Director: Charif Ounis
Writers: Charif Ounis, Luca Jonas Müller & Lilly Weiss
Cast: Luca Jonas Müller & Lilly Weiss
Running time: 4mins
Independent art is usually at its worst when it decides to try and ape mainstream content generation. Many of the themes they will try to mash into a tiny, underfunded work are already woefully out of step with the lived experience of most audiences – and without the time, resources and glamour to try and gloss over that fact, such productions tend to descend into farce really quickly.
Perhaps the most painful strain of ‘mainstream-indy’ for this reason is the independent Christmas film. The ‘Holiday movie’ is already an insufferably saccharine blend of po-faced religious posturing, and gluttonous consumerism, out of which comatose audiences are induced to turn the blind eye to the avarice and hostility of the last 11 months they have survived, and believe there is goodness in all of us, somewhere. But without the budget and star-power to help distract us from how removed from reality that is, the façade quickly fades, and leaves audiences comparing the work – correctly – to the very worst crimes presented by the Hallmark Channel.
Over the past four years, I’ve come across more than my fair share of shoddy Christmas productions, whose creators have found the above out the hard way. And somewhere along the way, it’s become very difficult for me to imagine that one could be delivered with originality and sincerity. Like snow in July, however, Charif Ounis’ short Secret Santa is a rarity of note, that shows sometimes the impossible does happen.
Like Ounis’ other submission to Indy Film Library, Momo or Moses, the chief aim of this LGBTQ+ drama seems to have been to highlight the acting talents of lead performers Luca Jonas Müller (who also featured in that last production) and Lilly Weiss. And if that was indeed the aim, then while the photography and soundtrack might not be anything to write home about, Ounis has still triumphed. The performances Ounis has drawn from the pair are a revelation (and he should rightly be credited for this, too); as they play a brother and sister tripping over long-held secrets, during a seasonal trip down Memory Lane.
As was the case in Momo or Moses, Müller brings a warmth and welcome sense of mischief to his performance as Simon, sorting through old photographs and documents from their childhood – hoping in equal parts he might stumble on something that invokes happy memories, or presents an opportunity to crack jokes at her expense. Having moved on from laughing at how much of a “loser” she was because Lea’s teacher signed her year book, he stumbles on an old, folded up letter.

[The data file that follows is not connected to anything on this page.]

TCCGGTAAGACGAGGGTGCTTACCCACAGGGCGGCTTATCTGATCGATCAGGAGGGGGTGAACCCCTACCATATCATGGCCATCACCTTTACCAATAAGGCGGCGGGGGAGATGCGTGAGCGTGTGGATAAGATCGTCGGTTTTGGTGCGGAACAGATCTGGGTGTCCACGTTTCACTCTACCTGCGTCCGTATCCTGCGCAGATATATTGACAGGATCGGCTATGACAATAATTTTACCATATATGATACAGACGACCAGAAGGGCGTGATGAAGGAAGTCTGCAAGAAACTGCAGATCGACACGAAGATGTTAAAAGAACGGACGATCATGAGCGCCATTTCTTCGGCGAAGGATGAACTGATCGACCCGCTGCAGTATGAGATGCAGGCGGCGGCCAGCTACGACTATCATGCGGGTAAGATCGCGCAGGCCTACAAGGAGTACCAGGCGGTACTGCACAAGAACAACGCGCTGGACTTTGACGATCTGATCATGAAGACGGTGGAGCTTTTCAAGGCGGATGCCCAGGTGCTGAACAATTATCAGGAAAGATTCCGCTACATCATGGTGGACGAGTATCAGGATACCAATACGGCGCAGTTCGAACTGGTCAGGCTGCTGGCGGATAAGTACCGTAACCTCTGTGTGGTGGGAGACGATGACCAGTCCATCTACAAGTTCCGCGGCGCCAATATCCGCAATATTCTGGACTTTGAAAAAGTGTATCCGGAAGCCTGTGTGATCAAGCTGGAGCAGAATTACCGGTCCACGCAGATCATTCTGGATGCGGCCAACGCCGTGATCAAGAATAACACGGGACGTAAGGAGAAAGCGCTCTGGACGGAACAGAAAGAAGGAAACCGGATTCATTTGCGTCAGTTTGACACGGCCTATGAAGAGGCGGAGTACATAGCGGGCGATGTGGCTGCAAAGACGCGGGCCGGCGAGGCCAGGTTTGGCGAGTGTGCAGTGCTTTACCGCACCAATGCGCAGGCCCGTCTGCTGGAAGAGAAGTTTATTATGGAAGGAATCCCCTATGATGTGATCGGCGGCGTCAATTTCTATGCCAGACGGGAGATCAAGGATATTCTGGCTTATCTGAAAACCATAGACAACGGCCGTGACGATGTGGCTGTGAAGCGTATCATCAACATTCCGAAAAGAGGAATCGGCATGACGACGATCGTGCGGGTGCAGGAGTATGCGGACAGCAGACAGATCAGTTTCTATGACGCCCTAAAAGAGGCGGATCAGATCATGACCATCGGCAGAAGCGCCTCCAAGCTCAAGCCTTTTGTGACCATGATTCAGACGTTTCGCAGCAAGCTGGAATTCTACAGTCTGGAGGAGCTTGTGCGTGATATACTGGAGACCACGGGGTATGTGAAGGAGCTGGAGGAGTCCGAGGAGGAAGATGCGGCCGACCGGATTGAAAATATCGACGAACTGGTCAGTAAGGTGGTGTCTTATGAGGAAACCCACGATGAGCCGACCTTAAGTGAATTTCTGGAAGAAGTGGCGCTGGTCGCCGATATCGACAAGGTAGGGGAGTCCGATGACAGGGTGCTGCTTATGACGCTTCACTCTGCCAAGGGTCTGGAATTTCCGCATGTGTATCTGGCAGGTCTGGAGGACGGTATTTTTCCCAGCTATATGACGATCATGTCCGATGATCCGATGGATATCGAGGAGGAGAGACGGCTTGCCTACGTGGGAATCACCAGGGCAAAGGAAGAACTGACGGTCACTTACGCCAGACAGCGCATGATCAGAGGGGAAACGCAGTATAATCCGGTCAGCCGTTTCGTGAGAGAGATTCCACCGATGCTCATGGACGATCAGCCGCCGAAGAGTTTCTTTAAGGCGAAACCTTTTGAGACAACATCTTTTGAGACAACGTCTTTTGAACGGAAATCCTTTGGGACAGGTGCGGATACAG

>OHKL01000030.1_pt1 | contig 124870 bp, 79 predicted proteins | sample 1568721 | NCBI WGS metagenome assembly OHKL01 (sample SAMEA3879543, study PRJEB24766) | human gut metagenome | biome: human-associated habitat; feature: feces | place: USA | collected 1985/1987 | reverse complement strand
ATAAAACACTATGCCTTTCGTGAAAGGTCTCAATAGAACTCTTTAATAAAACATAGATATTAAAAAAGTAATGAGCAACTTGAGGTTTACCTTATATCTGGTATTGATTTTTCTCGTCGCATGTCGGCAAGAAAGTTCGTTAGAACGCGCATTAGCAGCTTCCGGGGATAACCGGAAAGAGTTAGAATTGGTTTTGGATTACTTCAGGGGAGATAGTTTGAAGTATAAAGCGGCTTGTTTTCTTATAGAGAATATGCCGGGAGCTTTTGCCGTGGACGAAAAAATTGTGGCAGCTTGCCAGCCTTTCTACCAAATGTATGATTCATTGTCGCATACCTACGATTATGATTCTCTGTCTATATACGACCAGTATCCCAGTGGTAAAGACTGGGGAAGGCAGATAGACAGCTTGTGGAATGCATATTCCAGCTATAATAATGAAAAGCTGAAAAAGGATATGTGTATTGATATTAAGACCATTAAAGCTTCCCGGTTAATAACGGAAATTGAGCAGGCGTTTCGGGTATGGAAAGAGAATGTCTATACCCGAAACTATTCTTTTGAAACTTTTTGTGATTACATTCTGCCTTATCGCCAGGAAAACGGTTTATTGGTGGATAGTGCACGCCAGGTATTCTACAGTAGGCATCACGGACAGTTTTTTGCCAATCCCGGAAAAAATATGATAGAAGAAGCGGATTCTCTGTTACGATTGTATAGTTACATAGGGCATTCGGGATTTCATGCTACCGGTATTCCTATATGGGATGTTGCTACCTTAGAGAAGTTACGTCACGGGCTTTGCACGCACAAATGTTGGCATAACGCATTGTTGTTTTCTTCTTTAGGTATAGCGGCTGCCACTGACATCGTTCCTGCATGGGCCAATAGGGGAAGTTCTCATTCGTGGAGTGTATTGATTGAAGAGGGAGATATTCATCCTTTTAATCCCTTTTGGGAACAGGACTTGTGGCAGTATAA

Weiss, as Lea, is excellent in wordlessly conveying what that letter means. Having been grinning through the performative meanness of her brother so far, her entire demeanour cools, and she bluntly says Simon is not to read any further. In room previously filled with the warmth of family nostalgia, it feels someone just burst that bubble, and the cold December air has rushed in.
Even so, Simon is a little slow to understand the gravity of the document he might be holding, and bumbles on until he reaches the name of its subject. It is a love letter to a girl named Valerie.
Müller’s face tells an interesting story all of its own, as the initial smile fades into a frown, then into a knitted brow. After initially behaving defensively, caught out in a moment of emotional carelessness, he quickly lands on a realisation that his sister might have kept her sexuality from him for a reason.
In a heartfelt conversation, the pair gradually open up to discussing their parents – who never appear on screen – and their prominent homophobia. As Simon had never challenged them on it, Lea feared he might simply have agreed – a suspicion which, when it comes to light years later, causes both siblings a great deal of pain.
Again, like Ounis’ previous film, Secret Santa doesn’t offer much context beyond the immediate scene – or a suggestion of how the lives of its characters might go on, when the film stops rolling. But it does work much better as a stand-alone short film than Momo or Moses, because it manages to hint at a rare kind of nuance that most Christmas entertainment is seemingly allergic to. There are still people in the world who are spiteful bigots, people who will try to do harm to anyone that does not fit into their own world view – and perhaps Lea and Simon’s parents are people like that. But standing against those people – even in the smallest of ways – can mean a world of difference to someone else suffering in silence. That imbues the film with a spirit of love and solidarity that should be held in our hearts for life, not just for Christmas.
The biggest problem with Secret Santa is that its name and its cinematography bring to mind precisely the kind of awful drivel I started this article talking about. But if it gets the benefit of doubt from audiences, this film will genuinely move people – and highlight the talents of some exceptional performers in the process.